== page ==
Analysis & Opinions - Bulletin of the Atomic Scientists

Saudi Arabia’s Nuclear Program: Separating Real Concerns from Threat Inflation

| Oct. 08, 2020

In the highly charged political atmosphere surrounding nuclear initiatives in the Middle East, legitimate concerns are sometimes blown out of proportion, with potentially problematic results. This has been the case with recent coverage and commentary on Saudi Arabia’s nuclear activities, which have been characterized by a degree of what can be described as “threat inflation.”

While there are legitimate questions about what Saudi Arabia eventually intends to do with nuclear technology, the fact is that today the kingdom is not moving to establish either uranium enrichment or plutonium separation capability, without which there is no path to the Bomb. The kingdom’s reported uranium mining activities are far from what is needed for a nuclear weapon.

The nonproliferation community should certainly be vigilant regarding what the kingdom is doing or planning to do on the nuclear front; given the geopolitical context in the Middle East, however, promoting exaggerated and alarmist claims is counterproductive and could actually be harmful to nonproliferation efforts.

In August, the Wall Street Journal reported that the kingdom had built, with help from China, a secret facility to extract yellowcake from uranium ore. Yellowcake is concentrated, natural uranium in powdered form. The report stated that, “The [yellowcake extracting] facility, which hasn’t been publicly disclosed, is in a sparsely populated area in Saudi Arabia’s northwest and has raised concern among US and allied officials that the kingdom’s nascent nuclear program is moving ahead and that Riyadh is keeping open the option of developing nuclear weapons.”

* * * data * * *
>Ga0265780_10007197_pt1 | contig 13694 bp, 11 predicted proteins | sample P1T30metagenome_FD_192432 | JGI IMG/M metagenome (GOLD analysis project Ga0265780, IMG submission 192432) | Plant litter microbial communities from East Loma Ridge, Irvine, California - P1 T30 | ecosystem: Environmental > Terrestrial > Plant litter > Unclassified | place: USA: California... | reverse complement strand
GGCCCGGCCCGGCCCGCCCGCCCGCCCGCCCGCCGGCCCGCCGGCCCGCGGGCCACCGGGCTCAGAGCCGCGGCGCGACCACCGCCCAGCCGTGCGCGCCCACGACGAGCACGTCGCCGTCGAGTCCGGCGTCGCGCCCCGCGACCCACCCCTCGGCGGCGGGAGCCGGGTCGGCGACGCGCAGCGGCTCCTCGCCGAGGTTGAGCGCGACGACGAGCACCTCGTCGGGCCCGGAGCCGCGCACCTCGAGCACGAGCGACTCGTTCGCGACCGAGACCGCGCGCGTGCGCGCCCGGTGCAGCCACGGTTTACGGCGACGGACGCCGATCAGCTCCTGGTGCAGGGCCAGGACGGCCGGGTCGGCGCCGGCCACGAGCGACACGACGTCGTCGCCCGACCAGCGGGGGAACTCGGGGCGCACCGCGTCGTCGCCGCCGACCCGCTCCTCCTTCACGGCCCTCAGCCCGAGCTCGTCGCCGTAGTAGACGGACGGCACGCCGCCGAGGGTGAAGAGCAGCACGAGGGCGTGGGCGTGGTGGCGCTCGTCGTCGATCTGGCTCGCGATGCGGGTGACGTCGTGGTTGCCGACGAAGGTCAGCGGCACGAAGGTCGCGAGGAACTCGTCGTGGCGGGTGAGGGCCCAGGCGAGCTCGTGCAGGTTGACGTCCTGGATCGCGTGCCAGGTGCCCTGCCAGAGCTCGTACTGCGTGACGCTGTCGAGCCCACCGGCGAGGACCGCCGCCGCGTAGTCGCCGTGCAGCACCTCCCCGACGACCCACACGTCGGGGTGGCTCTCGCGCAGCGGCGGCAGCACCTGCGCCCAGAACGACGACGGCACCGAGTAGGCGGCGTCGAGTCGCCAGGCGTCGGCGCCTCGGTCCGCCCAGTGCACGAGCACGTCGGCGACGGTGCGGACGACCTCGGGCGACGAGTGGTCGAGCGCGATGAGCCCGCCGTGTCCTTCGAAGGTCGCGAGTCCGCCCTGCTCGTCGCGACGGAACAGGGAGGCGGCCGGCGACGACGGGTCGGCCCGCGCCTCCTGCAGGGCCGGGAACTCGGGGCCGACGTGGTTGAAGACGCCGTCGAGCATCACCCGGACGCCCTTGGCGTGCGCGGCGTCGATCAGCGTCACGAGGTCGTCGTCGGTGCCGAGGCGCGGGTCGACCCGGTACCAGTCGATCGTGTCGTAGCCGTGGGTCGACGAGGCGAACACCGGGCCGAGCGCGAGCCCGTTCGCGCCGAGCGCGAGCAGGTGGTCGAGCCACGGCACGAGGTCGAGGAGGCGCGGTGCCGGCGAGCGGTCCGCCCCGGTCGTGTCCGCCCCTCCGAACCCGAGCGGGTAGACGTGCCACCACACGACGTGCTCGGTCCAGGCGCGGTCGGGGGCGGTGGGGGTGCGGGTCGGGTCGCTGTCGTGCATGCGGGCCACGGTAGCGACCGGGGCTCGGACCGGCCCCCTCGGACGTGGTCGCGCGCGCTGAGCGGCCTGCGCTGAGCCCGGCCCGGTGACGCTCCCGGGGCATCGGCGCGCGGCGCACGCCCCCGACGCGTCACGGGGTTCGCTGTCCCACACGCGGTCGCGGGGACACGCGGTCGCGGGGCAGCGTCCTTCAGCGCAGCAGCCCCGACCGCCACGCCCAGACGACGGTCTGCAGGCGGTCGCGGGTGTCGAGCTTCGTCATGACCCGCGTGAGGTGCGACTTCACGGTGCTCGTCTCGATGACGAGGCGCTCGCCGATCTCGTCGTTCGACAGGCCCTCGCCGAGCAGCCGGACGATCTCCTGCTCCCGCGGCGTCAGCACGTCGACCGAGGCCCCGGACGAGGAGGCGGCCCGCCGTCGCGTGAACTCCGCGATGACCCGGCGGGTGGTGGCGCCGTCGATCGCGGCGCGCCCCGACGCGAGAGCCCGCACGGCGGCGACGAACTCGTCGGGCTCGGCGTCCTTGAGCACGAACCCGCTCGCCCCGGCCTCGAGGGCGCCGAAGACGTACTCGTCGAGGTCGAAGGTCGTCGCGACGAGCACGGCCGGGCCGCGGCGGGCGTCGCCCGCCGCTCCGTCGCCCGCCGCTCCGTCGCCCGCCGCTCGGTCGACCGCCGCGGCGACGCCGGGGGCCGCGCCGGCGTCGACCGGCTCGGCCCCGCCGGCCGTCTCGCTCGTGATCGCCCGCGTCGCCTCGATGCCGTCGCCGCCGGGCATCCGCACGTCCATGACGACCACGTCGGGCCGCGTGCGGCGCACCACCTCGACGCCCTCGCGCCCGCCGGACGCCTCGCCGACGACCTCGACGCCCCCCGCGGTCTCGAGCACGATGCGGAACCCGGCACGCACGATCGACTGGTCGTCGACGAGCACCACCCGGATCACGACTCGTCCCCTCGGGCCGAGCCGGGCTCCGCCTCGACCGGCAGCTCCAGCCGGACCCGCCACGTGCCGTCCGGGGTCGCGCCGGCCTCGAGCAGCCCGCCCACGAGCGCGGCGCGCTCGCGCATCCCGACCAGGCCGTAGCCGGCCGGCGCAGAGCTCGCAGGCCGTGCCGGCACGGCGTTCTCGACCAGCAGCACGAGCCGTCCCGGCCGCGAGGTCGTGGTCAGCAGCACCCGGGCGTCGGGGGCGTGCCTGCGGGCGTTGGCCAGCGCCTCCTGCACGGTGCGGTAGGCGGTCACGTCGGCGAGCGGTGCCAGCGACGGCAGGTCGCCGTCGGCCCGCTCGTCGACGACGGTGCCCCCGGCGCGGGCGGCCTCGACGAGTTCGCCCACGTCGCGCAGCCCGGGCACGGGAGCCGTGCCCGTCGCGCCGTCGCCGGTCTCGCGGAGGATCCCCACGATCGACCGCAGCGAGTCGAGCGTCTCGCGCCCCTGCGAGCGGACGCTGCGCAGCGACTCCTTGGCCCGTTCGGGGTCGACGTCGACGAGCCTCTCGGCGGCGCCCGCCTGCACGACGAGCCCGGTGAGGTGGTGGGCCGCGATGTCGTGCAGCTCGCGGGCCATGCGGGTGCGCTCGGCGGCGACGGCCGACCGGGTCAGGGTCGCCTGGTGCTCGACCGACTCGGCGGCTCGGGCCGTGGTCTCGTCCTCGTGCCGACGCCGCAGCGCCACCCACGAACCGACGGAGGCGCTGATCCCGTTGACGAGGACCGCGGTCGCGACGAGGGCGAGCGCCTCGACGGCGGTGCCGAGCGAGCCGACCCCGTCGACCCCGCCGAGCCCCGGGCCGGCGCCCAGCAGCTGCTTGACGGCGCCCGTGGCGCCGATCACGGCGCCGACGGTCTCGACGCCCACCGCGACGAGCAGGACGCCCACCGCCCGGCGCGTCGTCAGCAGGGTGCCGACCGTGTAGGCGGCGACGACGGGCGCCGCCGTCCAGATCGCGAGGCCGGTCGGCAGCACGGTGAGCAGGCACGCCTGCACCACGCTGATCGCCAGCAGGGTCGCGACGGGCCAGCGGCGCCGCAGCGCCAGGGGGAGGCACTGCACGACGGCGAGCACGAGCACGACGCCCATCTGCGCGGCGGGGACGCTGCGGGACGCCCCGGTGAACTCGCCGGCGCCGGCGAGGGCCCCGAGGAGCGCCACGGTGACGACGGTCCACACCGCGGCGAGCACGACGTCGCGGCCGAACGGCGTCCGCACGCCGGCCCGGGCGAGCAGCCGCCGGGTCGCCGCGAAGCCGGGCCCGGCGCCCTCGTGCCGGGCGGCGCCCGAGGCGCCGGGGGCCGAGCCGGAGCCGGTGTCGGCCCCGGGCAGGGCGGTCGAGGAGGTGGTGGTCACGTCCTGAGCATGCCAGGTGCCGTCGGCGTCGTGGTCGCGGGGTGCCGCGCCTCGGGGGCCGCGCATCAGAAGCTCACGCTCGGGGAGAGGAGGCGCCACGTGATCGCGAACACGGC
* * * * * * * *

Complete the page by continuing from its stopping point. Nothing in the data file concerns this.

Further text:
Several weeks later, the Guardian published a report outlining the kingdom’s uranium ore reserves—rock that is still in the ground—noting that it likely has enough of these reserves to enable domestic production of nuclear fuel. The report stated, “If Saudi Arabia is able to mine sufficient uranium domestically, rather than relying on foreign providers, it could give the kingdom a boost toward creating its own weapons programme, experts say.”

For more information on this publication: Belfer Communications Office
For Academic Citation: Ahmad, Ali.“Saudi Arabia’s Nuclear Program: Separating Real Concerns from Threat Inflation.” Bulletin of the Atomic Scientists, October 8, 2020.

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